2019 Toyota Corolla Hatchback SE Review - Hope
2019 Toyota Corolla Hatchback SE
Let’s face it. Most Toyotas are boring. Sure, enthusiasts get tossed the occasional bone – the 86 and the upcoming (controversial) Supra – but otherwise, the lineup doesn’t excite.
I believe that there are gearheads deep within the bowels of Toyota R&D, however. Those who recall the days when several proper performance cars shared a lot with the ubiquitous Camry.
Here is proof. No, this 2019 Toyota Corolla Hatchback isn’t a hardcore sportscar. It could certainly do with more power. But that Toyota brought out a new car – with an optional manual transmission, no less! – in a climate where the crossover dominates speaks volumes about the future of driving enthusiasm at one of the world’s biggest manufacturers. There is hope for drivers.
It’s been a while since I’ve driven any Toyota with such a willingness to turn. Steering, while light, was direct and quick. The ride was firm but pleasant on the highway, but I headed for some twisties to properly enjoy a well-handling hatch – something I didn’t expect from a modern Corolla. Actually, I’m reminded of the C-HR, which shares Toyota’s TNGA architecture with this Corolla Hatchback. While I didn’t love the C-HR, I was unusually enthralled with the handling of that low-riding, crossoverish thing.
This Corolla dispenses with any CUV pretense. It’s reasonably low, yet has plenty of room in the interior for myself and my family. The cargo area is a bit cramped due to the fast rake of the rear glass, but with folding rear seats there is plenty of flexibility for weirdly-shaped stuff.
The kids had plenty of room behind me – once I pushed the drivers’ seat up a notch or two from my preferred seating position. I was still comfortable, but my knees were closer to the dash than I’d prefer, especially on a long drive.
I’ll grant that the interior of the Corolla Hatchback is rather spartan, especially when trimmed in black like my tester. Everything is laid out simply, with a broad flat dashboard unadorned with frippery beyond a row of simple white stitching and a single line of matte silver trim. It’s a bit dour, certainly, but all of the controls are intuitive. Nothing distracts from driving.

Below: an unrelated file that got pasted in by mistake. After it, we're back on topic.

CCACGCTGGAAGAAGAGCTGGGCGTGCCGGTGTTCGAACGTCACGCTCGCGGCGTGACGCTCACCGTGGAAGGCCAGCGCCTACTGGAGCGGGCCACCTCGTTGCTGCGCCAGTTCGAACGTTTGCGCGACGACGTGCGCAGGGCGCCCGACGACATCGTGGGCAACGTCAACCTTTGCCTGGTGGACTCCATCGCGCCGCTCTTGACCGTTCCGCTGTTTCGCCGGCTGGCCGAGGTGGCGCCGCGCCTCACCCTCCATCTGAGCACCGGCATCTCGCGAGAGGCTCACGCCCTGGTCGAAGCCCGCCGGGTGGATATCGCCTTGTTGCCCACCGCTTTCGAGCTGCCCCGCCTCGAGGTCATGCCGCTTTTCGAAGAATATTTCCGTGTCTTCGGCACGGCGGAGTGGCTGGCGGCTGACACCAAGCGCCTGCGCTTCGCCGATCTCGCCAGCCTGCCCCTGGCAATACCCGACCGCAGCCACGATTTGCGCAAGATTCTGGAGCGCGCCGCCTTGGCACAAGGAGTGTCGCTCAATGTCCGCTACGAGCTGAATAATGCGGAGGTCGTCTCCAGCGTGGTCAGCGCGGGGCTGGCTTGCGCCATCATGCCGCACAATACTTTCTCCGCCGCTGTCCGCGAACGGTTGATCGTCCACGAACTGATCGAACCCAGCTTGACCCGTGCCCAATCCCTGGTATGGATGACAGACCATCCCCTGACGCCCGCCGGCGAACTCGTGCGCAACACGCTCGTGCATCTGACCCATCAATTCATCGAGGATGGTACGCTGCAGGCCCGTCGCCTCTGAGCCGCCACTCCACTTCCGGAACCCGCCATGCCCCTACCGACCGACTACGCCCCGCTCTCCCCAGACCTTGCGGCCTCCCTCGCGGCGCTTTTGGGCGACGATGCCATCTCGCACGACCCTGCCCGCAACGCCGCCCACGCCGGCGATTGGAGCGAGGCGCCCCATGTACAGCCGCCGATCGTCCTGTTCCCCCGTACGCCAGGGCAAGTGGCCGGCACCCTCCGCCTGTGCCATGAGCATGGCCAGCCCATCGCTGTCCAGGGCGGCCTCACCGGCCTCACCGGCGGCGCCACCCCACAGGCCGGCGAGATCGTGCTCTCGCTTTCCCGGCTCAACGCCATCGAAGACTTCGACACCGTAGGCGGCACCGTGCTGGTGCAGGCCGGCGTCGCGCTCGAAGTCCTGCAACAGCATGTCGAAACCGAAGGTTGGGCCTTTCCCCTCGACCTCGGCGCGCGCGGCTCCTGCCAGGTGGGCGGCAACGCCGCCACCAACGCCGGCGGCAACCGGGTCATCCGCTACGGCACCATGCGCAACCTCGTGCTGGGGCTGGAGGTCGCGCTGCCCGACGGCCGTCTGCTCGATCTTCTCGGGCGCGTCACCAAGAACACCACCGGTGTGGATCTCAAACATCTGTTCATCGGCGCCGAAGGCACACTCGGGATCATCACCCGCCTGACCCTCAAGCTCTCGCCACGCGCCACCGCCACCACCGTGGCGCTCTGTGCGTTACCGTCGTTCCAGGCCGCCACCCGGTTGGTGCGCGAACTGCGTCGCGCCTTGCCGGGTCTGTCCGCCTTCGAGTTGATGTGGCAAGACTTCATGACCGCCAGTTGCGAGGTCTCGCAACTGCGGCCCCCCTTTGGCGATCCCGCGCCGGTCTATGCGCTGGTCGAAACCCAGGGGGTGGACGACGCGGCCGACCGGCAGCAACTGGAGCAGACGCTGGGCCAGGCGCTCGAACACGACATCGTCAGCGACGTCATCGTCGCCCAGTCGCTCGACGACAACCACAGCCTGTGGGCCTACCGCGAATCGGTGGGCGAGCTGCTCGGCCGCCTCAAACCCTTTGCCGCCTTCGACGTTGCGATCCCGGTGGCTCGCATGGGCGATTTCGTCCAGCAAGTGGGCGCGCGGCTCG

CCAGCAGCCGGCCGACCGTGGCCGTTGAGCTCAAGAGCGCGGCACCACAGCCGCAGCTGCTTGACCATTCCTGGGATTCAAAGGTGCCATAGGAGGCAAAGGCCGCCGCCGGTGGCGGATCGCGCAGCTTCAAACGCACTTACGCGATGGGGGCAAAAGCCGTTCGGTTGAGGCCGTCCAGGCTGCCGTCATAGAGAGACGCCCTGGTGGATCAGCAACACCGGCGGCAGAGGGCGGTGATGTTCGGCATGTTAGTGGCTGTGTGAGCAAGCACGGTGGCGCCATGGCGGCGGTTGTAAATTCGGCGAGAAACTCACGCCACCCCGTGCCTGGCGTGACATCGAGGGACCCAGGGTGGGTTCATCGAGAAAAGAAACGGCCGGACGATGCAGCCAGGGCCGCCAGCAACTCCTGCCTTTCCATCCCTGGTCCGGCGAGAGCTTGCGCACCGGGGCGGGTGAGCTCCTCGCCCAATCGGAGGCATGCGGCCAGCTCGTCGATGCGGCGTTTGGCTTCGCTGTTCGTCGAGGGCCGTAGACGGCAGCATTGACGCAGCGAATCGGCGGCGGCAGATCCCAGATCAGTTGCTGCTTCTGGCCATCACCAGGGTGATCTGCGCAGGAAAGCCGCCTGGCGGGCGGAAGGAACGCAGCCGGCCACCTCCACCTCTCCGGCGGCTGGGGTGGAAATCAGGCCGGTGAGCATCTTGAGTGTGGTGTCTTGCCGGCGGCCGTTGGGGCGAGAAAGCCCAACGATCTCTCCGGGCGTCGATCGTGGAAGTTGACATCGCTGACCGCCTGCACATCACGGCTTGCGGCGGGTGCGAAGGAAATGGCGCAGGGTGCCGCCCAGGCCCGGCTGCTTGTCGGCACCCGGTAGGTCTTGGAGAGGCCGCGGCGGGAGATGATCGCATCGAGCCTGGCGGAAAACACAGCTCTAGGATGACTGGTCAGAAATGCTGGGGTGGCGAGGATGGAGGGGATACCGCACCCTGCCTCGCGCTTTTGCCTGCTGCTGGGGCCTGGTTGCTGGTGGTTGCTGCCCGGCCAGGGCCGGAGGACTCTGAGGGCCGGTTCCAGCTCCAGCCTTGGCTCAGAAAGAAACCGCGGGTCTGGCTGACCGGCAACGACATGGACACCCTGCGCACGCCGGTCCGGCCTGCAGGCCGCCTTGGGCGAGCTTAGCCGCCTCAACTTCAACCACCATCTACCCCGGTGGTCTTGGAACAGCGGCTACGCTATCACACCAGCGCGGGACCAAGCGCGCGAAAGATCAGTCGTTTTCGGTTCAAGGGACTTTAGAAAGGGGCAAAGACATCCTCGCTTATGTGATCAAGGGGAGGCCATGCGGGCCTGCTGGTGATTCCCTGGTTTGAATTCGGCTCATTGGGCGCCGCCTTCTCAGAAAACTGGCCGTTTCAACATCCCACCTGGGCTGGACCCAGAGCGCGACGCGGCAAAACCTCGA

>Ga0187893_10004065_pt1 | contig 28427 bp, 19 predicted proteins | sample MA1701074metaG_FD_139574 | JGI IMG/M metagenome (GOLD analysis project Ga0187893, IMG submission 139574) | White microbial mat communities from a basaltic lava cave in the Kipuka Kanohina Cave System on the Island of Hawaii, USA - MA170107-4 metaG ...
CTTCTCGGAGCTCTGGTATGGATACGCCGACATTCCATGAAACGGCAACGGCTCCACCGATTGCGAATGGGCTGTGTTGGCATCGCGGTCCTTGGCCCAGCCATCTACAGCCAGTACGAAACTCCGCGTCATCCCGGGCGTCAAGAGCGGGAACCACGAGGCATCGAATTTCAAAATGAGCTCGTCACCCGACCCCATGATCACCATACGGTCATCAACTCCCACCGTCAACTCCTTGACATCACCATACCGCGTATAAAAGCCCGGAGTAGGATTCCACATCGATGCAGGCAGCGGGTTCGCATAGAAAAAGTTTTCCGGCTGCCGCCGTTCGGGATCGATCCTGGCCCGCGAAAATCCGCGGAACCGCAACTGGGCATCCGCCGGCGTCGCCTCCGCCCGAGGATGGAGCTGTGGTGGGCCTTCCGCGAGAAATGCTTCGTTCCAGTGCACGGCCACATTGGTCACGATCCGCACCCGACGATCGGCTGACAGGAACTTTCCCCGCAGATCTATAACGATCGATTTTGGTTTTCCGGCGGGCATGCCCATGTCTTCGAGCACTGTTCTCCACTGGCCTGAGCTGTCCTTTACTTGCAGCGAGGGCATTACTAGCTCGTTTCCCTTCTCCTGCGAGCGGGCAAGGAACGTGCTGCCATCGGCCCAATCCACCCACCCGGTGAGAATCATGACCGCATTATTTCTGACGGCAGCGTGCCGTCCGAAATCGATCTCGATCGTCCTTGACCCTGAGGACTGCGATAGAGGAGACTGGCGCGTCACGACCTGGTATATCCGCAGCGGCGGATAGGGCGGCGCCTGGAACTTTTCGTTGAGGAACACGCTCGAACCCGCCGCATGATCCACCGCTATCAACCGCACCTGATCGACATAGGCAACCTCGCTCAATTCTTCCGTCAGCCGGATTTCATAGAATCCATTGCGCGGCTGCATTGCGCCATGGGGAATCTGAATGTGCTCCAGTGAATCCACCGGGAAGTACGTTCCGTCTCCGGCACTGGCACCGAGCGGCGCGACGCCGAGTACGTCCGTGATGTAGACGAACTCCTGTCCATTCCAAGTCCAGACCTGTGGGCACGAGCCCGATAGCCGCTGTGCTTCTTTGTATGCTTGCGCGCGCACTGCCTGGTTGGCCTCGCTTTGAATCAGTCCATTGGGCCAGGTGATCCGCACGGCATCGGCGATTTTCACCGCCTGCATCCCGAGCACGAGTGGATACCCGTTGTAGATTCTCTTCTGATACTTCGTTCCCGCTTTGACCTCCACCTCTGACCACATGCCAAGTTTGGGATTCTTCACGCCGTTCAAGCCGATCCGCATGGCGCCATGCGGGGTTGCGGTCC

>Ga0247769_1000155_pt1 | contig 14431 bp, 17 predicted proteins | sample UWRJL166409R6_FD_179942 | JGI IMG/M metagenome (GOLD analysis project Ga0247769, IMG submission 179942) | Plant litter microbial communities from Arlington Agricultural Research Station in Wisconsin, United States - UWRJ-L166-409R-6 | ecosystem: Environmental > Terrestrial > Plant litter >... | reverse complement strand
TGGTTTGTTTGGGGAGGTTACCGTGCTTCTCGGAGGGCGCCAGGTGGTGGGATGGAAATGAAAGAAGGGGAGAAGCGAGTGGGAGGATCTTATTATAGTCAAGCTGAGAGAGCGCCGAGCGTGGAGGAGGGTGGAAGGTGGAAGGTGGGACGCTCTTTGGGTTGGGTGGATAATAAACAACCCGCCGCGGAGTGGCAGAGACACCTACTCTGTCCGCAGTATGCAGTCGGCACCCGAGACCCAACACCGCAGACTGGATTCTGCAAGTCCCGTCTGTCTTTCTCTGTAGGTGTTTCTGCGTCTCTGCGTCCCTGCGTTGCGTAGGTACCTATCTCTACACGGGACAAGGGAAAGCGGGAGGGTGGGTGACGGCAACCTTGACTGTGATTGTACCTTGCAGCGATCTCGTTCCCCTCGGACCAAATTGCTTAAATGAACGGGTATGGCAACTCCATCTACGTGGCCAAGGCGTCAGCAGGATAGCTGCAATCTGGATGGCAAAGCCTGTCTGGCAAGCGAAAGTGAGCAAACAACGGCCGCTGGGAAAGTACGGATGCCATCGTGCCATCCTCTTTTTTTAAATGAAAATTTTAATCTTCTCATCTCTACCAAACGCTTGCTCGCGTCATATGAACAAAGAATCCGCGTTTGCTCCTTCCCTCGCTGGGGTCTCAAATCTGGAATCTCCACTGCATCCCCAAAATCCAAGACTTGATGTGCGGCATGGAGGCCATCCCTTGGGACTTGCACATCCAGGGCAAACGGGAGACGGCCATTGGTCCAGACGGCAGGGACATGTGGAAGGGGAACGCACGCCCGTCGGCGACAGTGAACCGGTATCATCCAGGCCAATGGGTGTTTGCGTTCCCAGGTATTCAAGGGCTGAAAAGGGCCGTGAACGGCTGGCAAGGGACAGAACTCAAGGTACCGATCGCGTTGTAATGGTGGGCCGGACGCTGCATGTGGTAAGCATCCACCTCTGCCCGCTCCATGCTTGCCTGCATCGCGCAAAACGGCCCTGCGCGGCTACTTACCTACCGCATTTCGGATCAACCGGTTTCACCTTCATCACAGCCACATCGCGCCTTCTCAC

Even Toyota’s Entune touchscreen seems to have improved – while the menus are relatively unchanged from others I’ve sampled, the controls seem a bit snappier to respond.
While I’d have loved to drive the optional six-speed manual transmission, the CVT fitted to my tester was surprisingly good. Perhaps that’s down to the actual gear used for the first ratio in the ‘box, rather than relying on the typical belt to launch the car. Either way, I never noted any droning of the engine either while cruising or accelerating.
The 168-horsepower engine would have been a world-beater a couple of decades ago in a car of this size. It’s still plenty for most drivers, but I’d love to see a performance (Gazoo?) version down the road.
For those old-school Toyota enthusiasts who recall the vaunted AE86 generation of the Corolla – this is the SR5 trim. I’d like to see a GTS.
A couple of weeks ago, the B&B ripped into the first drive (and first driver) of the new Corolla sedan, when he shared his long-held disdain for Corollas and their drivers.
I bit my tongue. I have completely different memories of the Corolla, from two sides.
First – my mother, who in 1990 decided that the ’86 Sentra she ended up with in the divorce was getting too old. Perhaps she was seeking a more symbolic break from my dad, but she steered clear of the Nissan dealers he’d haunted for a couple decades, and tween Chris was soon inspecting a stripped Carolina Blue Corolla. She signed the note and drove off proud of her new freedom. Every four to six years, she’d trade for a new Corolla, each time choosing something with a bit more flash – eventually moving to an automatic transmission a little after the turn of the century when her aging knees tired of constant clutch work.
In 2014, I prepared spreadsheets of specs and prices, and scheduled drives of nearly everything in the class. She drove away in yet another Corolla. Familiarity and incredible reliability have been her automotive rock.
Another perspective comes from a couple years working as a part-time service writer at a chain tire and service store. I learned quickly to scan the entry drive to the parking lot. If a Corolla approached, it was usually time to make oneself scarce – because the owner wasn’t going to spend any money. You’d get maybe a buck’s commission on an oil change; if you were lucky, maybe another fifty cents for an air filter. Nope. No sense spending half an hour trying to sell whatever profitable service corporate was pushing that month – Corolla owners seemed to be happy doing the bare minimum to keep their steeds rolling.
I mention this because, for fifty years, that’s exactly what the Corolla has been – a rock that millions of drivers come to depend on for inexpensive, hassle-free transportation. Sure, some car reviewer might reveal his privilege scorning the car and its owner. I’d rather revel in the dignity of owning one’s own car, no matter how spartan.
Indeed, for many of those years, beneath the staid veneer lay a car with enormous potential for fun. Tuners, customizers, and even racers have made generations of the Corolla into a proper hot rod. With this newest Corolla Hatchback, that potential returns.
Might I suggest the 2.5-liter, 203 hp four from the Camry, Toyota? Build us a proper Corolla Hatch GTS?
[Images: © 2019 Chris Tonn]
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